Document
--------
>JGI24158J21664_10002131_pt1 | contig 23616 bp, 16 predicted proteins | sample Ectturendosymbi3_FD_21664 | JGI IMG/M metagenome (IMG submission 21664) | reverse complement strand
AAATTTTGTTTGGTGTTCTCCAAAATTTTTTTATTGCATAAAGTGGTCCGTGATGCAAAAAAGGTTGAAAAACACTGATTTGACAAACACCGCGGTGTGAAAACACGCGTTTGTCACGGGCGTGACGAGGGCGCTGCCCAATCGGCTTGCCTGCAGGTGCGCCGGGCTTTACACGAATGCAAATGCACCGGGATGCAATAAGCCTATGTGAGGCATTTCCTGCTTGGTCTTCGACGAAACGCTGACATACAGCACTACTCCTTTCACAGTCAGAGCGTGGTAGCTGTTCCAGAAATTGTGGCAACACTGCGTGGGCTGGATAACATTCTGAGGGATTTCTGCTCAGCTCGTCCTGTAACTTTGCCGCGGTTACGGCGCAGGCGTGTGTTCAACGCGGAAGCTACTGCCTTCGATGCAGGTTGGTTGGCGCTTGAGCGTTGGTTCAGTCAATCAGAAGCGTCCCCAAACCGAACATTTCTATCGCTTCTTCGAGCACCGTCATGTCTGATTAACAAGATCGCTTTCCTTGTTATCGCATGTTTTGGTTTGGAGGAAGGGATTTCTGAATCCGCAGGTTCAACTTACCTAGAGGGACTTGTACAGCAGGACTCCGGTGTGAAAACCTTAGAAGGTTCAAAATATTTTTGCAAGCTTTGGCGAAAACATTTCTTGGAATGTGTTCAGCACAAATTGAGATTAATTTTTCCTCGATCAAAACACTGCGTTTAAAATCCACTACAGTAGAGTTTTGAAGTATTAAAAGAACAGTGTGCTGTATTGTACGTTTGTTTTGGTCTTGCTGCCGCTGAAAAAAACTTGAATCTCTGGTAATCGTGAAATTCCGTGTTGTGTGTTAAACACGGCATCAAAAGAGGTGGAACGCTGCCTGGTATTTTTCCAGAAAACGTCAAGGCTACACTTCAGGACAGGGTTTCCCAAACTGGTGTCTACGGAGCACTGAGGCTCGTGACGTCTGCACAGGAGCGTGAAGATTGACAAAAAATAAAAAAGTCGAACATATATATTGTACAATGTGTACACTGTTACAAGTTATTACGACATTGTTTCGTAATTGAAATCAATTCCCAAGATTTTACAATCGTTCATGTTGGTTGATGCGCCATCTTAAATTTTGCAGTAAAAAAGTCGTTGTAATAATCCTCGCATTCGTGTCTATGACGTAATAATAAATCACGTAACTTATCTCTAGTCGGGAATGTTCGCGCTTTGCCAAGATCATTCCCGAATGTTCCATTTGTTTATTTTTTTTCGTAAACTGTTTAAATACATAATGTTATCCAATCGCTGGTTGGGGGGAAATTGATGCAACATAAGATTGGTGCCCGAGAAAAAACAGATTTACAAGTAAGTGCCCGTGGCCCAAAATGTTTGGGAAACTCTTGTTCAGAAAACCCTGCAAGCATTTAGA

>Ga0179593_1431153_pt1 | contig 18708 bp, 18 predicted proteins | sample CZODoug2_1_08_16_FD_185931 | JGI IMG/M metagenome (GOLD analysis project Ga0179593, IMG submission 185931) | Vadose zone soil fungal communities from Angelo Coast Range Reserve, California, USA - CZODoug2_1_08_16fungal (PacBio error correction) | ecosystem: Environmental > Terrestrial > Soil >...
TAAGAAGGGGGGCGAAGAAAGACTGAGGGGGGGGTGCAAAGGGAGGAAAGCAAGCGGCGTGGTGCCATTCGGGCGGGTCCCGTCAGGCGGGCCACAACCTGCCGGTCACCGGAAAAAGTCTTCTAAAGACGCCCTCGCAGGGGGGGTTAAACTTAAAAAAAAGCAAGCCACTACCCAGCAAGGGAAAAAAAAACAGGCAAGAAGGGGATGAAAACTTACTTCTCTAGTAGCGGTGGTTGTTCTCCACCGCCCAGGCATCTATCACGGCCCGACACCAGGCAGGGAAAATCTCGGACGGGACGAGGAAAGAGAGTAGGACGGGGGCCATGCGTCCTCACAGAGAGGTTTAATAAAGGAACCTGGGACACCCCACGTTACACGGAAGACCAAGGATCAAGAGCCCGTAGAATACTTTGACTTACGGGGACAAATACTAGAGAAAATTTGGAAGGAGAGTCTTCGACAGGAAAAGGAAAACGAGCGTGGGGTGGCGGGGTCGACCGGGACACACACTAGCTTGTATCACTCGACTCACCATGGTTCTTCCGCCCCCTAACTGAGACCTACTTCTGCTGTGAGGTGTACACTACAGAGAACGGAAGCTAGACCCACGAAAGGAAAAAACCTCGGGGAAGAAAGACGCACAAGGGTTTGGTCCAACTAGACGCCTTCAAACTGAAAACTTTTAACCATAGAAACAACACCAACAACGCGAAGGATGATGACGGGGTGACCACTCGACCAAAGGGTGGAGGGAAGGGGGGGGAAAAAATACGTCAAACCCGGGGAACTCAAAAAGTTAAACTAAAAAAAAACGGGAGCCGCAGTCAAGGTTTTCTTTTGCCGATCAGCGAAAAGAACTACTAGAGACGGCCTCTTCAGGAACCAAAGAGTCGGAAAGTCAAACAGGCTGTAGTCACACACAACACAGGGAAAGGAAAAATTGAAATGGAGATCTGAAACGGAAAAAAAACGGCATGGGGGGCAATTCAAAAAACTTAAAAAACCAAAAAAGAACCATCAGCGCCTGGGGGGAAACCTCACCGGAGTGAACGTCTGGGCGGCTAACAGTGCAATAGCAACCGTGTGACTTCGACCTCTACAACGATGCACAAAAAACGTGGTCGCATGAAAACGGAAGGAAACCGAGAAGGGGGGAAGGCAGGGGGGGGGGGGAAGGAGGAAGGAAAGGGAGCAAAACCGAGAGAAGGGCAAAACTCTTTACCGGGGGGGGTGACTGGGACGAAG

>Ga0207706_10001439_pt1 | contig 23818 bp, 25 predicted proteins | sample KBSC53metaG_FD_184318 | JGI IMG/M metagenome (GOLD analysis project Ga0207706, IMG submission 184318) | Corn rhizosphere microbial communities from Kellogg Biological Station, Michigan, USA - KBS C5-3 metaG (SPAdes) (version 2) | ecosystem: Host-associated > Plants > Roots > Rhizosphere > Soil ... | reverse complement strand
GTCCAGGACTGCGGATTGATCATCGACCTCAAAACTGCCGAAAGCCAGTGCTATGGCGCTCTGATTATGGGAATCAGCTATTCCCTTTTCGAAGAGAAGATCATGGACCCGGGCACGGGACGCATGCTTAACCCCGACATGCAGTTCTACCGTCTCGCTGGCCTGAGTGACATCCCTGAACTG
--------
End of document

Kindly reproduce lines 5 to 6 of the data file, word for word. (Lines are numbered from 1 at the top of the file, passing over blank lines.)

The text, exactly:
>Ga0207706_10001439_pt1 | contig 23818 bp, 25 predicted proteins | sample KBSC53metaG_FD_184318 | JGI IMG/M metagenome (GOLD analysis project Ga0207706, IMG submission 184318) | Corn rhizosphere microbial communities from Kellogg Biological Station, Michigan, USA - KBS C5-3 metaG (SPAdes) (version 2) | ecosystem: Host-associated > Plants > Roots > Rhizosphere > Soil ... | reverse complement strand
GTCCAGGACTGCGGATTGATCATCGACCTCAAAACTGCCGAAAGCCAGTGCTATGGCGCTCTGATTATGGGAATCAGCTATTCCCTTTTCGAAGAGAAGATCATGGACCCGGGCACGGGACGCATGCTTAACCCCGACATGCAGTTCTACCGTCTCGCTGGCCTGAGTGACATCCCTGAACTG